America's oldest
surviving watch

 https://sites.google.com/site/americancolonialwatches/408_115_126.pdf?attredirects=0
The total number of early watchmakers working in America compared to English makers working in England was extremely small and surviving examples of American-signed watches are few; my rough guess is under 500. Repair records for Jedediah Baldwin, who was once an apprentice for the renowned maker Thomas Harland (Norwich, Connecticut), and then continued in the trade working in Connecticut and New Hampshire, survive from 1793 to 1810 (Oechsle). Two hundred years ago, only 35 of the 2,000 watches that he serviced, or approximately 1.5 percent, were signed by North American watchmakers. 

American watches dating prior to the Treaty of Paris of 1783 that ended the Revolutionary War, true colonial examples, are rare. Four are shown on this website, John Wright (NY), Samuel Bagnall (MA), Joseph Ellicott (PA), and Thomas Parker (PA). 

American Watch Papers - A tremendous amount of information has been learned by studying these early works of art. Learn more here:
  

American Watch Paper Article (left)

A George Washington Watch Paper Article (right)

 
American Watch Paper Article
 
George Washington Watch Paper



!!! UPDATE !!!   An American watch with a rare escapement and going-barrel design has been added to this site. New research indicates that Morse & Wheelock may have been the first to make watches in America of their own design in the late 1790's.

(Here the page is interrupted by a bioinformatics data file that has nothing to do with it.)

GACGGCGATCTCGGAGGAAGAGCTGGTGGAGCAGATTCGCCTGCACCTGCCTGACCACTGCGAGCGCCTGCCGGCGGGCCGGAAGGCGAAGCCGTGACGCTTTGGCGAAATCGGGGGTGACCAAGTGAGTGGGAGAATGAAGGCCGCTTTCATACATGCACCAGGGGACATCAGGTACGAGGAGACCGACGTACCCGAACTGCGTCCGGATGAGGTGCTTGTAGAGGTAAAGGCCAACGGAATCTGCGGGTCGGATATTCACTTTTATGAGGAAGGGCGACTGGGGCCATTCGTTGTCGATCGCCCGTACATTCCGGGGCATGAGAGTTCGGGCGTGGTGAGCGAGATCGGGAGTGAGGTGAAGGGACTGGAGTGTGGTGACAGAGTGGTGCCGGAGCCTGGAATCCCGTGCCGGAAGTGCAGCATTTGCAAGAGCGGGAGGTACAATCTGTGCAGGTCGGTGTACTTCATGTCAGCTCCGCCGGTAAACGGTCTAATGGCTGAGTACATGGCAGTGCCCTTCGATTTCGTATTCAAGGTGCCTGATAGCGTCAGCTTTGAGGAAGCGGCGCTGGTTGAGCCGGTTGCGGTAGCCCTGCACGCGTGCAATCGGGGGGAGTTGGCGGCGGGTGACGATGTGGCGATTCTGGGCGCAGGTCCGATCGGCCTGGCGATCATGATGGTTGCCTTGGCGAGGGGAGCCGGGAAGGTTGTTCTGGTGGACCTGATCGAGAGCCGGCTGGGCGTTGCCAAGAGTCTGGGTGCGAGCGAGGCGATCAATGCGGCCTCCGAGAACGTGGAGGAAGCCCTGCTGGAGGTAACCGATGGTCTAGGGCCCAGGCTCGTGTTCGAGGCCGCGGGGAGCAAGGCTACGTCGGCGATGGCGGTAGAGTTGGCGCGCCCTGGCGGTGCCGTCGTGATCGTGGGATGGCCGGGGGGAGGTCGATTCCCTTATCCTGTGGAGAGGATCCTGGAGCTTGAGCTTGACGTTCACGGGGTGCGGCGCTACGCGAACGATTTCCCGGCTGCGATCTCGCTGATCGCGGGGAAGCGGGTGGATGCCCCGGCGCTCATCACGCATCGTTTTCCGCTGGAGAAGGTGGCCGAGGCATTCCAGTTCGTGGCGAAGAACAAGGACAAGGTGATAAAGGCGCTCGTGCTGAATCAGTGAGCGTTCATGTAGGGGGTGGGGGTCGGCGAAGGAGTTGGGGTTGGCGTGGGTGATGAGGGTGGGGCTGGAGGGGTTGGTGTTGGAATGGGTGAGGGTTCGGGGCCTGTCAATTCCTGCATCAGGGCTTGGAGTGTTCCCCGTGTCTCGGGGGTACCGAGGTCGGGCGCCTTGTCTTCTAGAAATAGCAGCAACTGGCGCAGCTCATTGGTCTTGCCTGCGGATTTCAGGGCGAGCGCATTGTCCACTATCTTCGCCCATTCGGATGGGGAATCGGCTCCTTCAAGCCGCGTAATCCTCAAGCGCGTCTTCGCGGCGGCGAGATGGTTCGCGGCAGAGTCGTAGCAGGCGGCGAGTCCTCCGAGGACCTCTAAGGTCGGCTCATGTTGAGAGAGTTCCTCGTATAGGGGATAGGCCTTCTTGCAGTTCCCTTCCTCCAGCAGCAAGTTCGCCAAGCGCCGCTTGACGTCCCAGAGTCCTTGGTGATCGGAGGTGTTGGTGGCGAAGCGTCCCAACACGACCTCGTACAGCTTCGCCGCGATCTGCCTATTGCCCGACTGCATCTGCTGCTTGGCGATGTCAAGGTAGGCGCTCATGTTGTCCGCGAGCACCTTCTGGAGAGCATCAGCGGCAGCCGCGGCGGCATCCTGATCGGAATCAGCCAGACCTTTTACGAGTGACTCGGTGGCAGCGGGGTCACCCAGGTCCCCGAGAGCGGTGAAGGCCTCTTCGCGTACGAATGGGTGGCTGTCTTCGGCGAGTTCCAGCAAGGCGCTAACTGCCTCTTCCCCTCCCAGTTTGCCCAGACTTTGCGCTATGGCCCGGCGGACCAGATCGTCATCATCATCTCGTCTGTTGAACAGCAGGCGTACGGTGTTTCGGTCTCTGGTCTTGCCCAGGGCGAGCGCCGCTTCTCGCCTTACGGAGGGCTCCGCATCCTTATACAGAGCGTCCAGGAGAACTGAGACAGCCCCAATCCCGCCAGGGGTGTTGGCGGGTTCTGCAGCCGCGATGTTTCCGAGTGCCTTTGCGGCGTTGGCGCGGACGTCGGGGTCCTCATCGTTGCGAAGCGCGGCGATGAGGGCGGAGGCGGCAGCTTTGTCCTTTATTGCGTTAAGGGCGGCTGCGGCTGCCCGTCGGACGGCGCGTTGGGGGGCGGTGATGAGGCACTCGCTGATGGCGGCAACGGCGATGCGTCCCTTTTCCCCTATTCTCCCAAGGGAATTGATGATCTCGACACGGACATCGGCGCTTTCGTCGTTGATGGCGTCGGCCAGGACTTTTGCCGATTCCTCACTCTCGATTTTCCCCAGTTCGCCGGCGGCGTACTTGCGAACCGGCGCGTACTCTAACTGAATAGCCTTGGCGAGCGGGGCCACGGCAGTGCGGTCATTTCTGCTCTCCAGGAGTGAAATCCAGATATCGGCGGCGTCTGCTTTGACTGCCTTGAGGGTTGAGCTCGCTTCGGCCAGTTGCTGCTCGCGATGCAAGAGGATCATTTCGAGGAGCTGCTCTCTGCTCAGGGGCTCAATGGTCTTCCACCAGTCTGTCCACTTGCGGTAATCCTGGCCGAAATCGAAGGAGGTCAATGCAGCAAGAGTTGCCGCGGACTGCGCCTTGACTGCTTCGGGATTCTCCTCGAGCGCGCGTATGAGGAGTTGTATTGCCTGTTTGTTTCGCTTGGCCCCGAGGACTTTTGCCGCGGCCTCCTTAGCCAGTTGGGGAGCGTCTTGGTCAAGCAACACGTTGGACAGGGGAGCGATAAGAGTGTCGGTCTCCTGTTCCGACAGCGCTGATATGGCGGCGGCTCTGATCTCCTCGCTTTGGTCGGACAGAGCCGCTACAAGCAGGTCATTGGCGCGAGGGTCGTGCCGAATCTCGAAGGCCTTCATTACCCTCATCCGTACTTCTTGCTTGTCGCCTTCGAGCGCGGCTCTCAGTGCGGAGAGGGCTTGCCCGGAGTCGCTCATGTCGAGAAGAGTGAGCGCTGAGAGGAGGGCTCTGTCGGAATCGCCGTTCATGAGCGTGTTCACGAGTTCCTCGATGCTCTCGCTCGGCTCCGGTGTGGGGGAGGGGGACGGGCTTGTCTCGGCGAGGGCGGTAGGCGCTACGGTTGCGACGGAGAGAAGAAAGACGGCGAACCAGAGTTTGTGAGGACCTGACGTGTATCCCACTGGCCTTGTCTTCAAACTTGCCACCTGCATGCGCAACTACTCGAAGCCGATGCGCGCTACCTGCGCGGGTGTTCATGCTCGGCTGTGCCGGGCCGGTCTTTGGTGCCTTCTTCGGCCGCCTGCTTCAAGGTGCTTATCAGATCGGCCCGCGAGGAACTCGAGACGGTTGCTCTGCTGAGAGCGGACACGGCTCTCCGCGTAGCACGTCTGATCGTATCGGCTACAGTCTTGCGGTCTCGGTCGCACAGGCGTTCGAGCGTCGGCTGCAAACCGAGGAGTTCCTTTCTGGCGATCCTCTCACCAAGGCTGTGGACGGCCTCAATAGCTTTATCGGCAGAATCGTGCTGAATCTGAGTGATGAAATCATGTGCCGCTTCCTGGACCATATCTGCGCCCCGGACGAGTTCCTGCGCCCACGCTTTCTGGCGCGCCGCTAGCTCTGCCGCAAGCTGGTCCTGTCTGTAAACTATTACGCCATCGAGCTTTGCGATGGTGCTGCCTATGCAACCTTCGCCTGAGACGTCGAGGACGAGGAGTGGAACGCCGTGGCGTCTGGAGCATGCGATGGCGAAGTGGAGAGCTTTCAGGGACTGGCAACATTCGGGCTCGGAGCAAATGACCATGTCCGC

RESEARCH REQUEST   I'm currently performing research on Robert Leslie who
 operated in Philadelphia under the name 
"Leslie & Price", 
in Baltimore under the name "Robert Leslie & Company" and "Patton, Jones & Company", and in London likely signing clocks and watches "Robert Leslie, London". Please email me with any surviving timepieces or ephemera (trade cards, watch papers, etc.) you may know of. Thanks! 

Please help by sharing information. Email me at colonialwatches@gmail.com.




References - Essential general references used throughout this website (other references are listed at the bottom of each web page as appropriate):
  • J. Carter Harris, The Clock and Watch Makers American Advertiser, Sussex, UK, Antiquarian Horological Society, 2003
  • Philip Priestley, Early Watch Case Makers of England 1631– 1720, NAWCC Watch & Clock Bulletin Special Order Supplement No. 3 (2000), and Watch Case Makers of England, NAWCC Watch & Clock Bulletin Supplement No. 20 (1994)
  • Spittler and Bailey, Clockmakers and Watchmakers of America by Name and by Place, Columbia, PA., National Association of Watch and Clock Collectors, 2011
Additional References and Recommended Reading:
  • David Cooper, John Cairns (1751-1809) and Other Early American Watchmakers, NAWCC Watch & Clock Bulletin, No. 336 (February, 2002), pp. 26-38
  • Theodore Crom, Horological Shop Tools 1700 to 1900, Gainesville, Florida, Storter Printing, 1980
  • James Gibbs, Who Was America's First WatchmakerNAWCC Watch & Clock Bulletin, No. 185 (December, 1976), pp. 556-565
  • R.J. Griffiths, The Early Watchmakers of Toxteth Park Near Liverpool, Antiquarian Horology, Vol. 27 (2002), pp. 163-178